It’s a Wonderful Story, It Brought Tears to My Eyes. Thanks for Letting Us See It But Try It Elsewhere

Something_the_Lord_MadeBy Jack Limpert, a site that showcases the best in feature writing, this week highlighted “Like Something the Lord Made,” a Washingtonian story published 25 years ago that went on to win a National Magazine Award and inspired an Emmy-winning HBO movie.

The story, by Katie McCabe, was about Vivien Thomas, a young African-American man who wanted to go to college but couldn’t. Here’s how the story began:

Say his name, and the busiest heart surgeon in the world will stop and talk for an hour. Of course they have time, they say, these men who count times in seconds, who race against the clock. This is about Vivien Thomas. For Vivien they’ll make time.

Dr. Denton Cooley has just come out of surgery, and he has 47 minutes between operations. “No, you don’t need an appointment,” his secretary is saying. “Dr. Cooley’s right here. He wants to talk to you now.”

Cooley suddenly is on the line from his Texas Heart Institute in Houston. In a slow Texas drawl he says he just loves being bothered about Vivien. And then, in 47 minutes—just about the time he takes to do a triple bypass—he tells you about the man who taught him that kind of speed.

No, Vivien Thomas wasn’t a doctor, says Cooley. He wasn’t even a college graduate. He was just so smart, and so skilled, and so much his own man, that it didn’t matter.
“Like Something the Lord Made” was a story that almost didn’t get published. The writer, Katie McCabe, lived in Washington. She called one day to say she had written a story about a man named Vivien Thomas, who she said had been famous at Johns Hopkins Hospital in Baltimore for his surgical skills despite not being a doctor. I asked Katie if the story had a Washington connection. No, but Baltimore is only 30 miles away. We talked about the story and I asked if we could take good pictures of Thomas. Well, no, he died five years ago.

She sent us the story—25 years ago stories arrived on paper in big brown envelopes and this one was 21,000 words.

I read it and at the end had tears in my eyes. But it wasn’t Washington and we were a city magazine that focused relentlessly on our home turf. The subject of the story was dead. And it was long. A 21,000 word story translated to about 45 columns of magazine type. With good pictures—if there were any—it would run at least 20 pages in the magazine.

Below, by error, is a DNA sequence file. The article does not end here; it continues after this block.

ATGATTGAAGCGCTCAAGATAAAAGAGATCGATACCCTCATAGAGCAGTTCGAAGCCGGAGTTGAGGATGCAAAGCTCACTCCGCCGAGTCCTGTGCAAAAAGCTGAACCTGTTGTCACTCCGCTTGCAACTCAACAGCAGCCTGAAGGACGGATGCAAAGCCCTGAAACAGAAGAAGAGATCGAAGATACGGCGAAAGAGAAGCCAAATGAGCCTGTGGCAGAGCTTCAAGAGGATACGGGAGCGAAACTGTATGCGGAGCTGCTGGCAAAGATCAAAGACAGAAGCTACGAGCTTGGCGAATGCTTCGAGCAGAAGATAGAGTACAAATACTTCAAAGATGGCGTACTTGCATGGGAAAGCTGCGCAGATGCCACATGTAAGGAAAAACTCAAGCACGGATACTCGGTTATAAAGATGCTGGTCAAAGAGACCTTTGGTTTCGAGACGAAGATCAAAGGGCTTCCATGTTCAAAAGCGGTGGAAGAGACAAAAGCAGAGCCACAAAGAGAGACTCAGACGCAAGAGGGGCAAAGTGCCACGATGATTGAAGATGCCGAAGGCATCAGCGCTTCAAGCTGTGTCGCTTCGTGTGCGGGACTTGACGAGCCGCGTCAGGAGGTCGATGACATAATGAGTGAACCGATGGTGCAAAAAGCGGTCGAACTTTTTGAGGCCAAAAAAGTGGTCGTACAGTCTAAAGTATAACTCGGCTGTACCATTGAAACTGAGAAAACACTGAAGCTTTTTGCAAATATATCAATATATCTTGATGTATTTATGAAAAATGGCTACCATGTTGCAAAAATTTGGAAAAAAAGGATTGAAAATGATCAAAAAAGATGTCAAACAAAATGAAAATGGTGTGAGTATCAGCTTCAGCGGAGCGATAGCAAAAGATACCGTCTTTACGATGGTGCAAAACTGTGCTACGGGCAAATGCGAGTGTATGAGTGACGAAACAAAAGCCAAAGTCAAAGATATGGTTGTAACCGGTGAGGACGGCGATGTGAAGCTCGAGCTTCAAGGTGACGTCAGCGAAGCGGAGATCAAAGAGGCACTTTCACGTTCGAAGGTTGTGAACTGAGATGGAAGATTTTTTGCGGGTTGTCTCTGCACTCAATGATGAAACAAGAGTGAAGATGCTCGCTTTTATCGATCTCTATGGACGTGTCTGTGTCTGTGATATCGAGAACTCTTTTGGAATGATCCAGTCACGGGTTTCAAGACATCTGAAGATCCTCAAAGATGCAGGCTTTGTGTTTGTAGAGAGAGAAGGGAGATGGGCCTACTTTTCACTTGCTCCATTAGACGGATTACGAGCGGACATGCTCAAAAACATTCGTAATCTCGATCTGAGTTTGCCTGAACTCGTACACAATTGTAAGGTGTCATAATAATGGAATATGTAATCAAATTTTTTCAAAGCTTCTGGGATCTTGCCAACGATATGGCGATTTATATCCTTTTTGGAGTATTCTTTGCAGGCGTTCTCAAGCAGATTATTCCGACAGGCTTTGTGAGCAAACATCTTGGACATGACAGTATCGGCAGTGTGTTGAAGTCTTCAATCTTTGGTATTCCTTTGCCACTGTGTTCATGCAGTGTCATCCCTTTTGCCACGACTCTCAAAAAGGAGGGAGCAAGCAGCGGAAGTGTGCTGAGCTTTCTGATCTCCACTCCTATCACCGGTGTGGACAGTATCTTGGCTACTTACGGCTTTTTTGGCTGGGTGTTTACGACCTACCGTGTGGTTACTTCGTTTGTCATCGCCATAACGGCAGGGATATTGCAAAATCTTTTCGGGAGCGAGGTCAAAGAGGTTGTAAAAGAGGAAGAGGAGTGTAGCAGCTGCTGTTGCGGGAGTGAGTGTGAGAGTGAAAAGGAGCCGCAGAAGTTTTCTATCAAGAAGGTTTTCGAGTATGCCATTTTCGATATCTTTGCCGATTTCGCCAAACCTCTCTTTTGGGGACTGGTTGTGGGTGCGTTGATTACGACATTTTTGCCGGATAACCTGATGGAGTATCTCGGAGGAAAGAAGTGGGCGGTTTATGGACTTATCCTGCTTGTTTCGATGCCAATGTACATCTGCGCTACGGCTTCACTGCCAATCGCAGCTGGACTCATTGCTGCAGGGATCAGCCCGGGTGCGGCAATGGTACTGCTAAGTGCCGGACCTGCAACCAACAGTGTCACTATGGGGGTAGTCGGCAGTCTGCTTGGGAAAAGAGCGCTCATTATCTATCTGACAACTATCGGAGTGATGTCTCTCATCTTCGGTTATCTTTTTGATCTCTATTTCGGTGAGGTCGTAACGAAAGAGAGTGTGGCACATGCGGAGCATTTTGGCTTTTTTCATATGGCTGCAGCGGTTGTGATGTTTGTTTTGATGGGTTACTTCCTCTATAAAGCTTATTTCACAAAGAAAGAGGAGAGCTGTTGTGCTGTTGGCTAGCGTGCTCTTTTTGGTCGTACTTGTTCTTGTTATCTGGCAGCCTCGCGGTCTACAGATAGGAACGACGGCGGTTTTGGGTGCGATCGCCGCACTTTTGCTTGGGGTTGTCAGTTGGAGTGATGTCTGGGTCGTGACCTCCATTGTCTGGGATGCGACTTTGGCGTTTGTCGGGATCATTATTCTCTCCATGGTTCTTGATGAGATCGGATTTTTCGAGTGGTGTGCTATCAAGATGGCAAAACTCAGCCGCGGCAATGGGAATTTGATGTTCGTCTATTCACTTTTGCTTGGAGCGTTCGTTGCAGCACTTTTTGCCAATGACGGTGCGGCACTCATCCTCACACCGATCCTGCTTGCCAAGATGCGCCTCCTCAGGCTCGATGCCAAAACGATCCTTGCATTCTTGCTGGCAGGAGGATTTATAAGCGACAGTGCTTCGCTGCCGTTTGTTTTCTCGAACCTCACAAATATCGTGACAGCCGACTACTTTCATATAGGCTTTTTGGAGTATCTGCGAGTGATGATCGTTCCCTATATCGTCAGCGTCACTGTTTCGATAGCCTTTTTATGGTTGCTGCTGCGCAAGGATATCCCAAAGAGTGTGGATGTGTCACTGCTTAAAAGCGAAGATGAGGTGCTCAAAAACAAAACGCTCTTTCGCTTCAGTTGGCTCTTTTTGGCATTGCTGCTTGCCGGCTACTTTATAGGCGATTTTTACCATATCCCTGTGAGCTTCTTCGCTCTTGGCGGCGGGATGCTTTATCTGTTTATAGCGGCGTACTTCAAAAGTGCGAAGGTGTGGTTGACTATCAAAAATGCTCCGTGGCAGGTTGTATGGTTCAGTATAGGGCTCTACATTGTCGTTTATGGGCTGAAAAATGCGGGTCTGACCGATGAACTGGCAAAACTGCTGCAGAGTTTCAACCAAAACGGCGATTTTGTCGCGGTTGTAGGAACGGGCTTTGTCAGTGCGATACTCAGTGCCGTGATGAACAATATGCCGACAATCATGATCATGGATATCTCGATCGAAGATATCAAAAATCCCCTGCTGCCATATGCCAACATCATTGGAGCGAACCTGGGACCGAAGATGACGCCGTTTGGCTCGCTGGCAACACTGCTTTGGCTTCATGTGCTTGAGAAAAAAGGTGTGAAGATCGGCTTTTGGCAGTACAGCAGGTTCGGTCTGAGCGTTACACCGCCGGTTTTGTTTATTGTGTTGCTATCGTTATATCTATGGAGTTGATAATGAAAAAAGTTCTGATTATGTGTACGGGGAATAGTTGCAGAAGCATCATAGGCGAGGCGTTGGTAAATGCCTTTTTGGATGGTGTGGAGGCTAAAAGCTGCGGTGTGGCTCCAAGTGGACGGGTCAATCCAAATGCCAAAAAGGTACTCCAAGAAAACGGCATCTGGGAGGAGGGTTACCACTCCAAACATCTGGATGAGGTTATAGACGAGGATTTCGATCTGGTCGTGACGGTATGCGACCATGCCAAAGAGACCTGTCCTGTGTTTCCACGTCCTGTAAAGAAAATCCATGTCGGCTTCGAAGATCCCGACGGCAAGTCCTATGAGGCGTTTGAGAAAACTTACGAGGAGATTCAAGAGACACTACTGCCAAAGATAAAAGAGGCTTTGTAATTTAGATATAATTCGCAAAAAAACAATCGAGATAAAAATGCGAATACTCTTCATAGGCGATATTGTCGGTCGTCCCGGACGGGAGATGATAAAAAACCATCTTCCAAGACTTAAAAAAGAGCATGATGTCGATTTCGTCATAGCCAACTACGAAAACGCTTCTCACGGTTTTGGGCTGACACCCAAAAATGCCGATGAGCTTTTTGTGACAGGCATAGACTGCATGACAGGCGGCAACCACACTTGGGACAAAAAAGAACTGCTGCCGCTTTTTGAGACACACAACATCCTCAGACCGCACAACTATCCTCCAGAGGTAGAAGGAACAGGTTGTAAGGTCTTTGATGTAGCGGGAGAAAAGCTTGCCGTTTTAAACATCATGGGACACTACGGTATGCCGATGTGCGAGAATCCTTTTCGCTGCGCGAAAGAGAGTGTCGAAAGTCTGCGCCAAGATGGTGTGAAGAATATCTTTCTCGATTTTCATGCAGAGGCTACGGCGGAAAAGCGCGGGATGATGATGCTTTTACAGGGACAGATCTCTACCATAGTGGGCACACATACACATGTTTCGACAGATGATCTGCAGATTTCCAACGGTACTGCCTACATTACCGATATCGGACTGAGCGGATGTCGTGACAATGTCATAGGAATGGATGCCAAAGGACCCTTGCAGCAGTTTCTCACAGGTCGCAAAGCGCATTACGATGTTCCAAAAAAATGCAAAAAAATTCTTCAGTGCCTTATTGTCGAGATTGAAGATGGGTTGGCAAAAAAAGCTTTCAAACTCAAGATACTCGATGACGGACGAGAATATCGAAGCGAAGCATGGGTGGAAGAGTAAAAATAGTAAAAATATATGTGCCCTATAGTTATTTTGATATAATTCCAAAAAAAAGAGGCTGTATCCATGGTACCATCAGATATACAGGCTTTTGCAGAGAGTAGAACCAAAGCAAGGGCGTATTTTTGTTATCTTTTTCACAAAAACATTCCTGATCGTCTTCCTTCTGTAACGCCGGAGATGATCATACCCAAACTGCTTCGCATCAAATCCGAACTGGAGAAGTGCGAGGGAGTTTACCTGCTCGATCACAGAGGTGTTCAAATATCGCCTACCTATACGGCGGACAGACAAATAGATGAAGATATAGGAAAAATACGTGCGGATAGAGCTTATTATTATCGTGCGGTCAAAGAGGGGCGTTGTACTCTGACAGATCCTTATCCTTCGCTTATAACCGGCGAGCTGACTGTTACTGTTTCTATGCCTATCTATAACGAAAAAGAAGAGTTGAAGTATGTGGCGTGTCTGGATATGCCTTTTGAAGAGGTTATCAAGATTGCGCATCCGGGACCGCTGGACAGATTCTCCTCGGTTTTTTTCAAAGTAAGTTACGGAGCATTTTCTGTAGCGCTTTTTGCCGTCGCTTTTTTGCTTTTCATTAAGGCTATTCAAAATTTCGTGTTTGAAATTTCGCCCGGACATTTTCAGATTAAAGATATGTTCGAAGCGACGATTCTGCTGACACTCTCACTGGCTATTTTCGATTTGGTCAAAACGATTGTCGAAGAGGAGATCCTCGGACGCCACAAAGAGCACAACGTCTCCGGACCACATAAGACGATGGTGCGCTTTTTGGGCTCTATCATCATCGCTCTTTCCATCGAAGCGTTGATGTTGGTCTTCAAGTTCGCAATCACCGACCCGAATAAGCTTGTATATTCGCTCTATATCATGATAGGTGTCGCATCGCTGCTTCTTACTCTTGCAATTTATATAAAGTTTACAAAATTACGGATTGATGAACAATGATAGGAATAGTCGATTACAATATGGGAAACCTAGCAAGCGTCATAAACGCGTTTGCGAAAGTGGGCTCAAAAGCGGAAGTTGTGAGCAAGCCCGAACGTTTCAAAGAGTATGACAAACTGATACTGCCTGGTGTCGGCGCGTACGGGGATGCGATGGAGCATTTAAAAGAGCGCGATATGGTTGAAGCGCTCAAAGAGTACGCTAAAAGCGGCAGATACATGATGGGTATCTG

I told Katie it was a wonderful story but not for us. I suggested she try the national magazines or the city magazine in Baltimore.

A year later, she called to say she’d tried the New Yorker, the Atlantic, American Heritage, Reader’s Digest, and a half-dozen other magazines and they’d all turned her down. One said they’d consider the story if she cut it to 4,000 words.

Katie made another good pitch for the story and I remembered the tears so we looked at it again. Ken DeCell and Bill O’Sullivan, two senior editors, cut it to about 12,000 words, we found some pictures, and published it in August 1989.
In 1990 the story won the National Magazine Award for Feature Writing, and at the April ceremony in New York I made no friends by mentioning in the award acceptance the names of some of the magazines that had turned it down. I was trying to make the case to fellow editors that if you read a story that brings tears to your eyes, publish it no matter what.

That wasn’t the end of the story. Fifteen years later HBO made a movie of “Like Something the Lord Made.” It starred Mos Def as Vivien Thomas and Alan Rickman as the surgeon who worked with Thomas. Here’s how the film, titled “Something the Lord Made,” is described:

The film traces the two men’s work when they move in 1941 from Vanderbilt to Johns Hopkins, an institution where the only black employees are janitors and where Thomas must enter by the back door. Together, they attack the congenital heart defect of Tetralogy of Fallot, also known as Blue Baby Syndrome, and in so doing they open the field of heart surgery.

The film version of “Like Something the Lord Made” has been seen by 2.6 million viewers, making it number one in viewership among films made by HBO.

Pretty good for a story that Katie almost had given up on.

And a reminder to editors: If you finish a story with tears in your eyes, publish it.


  1. Really nice piece, Jack, I remember it well.

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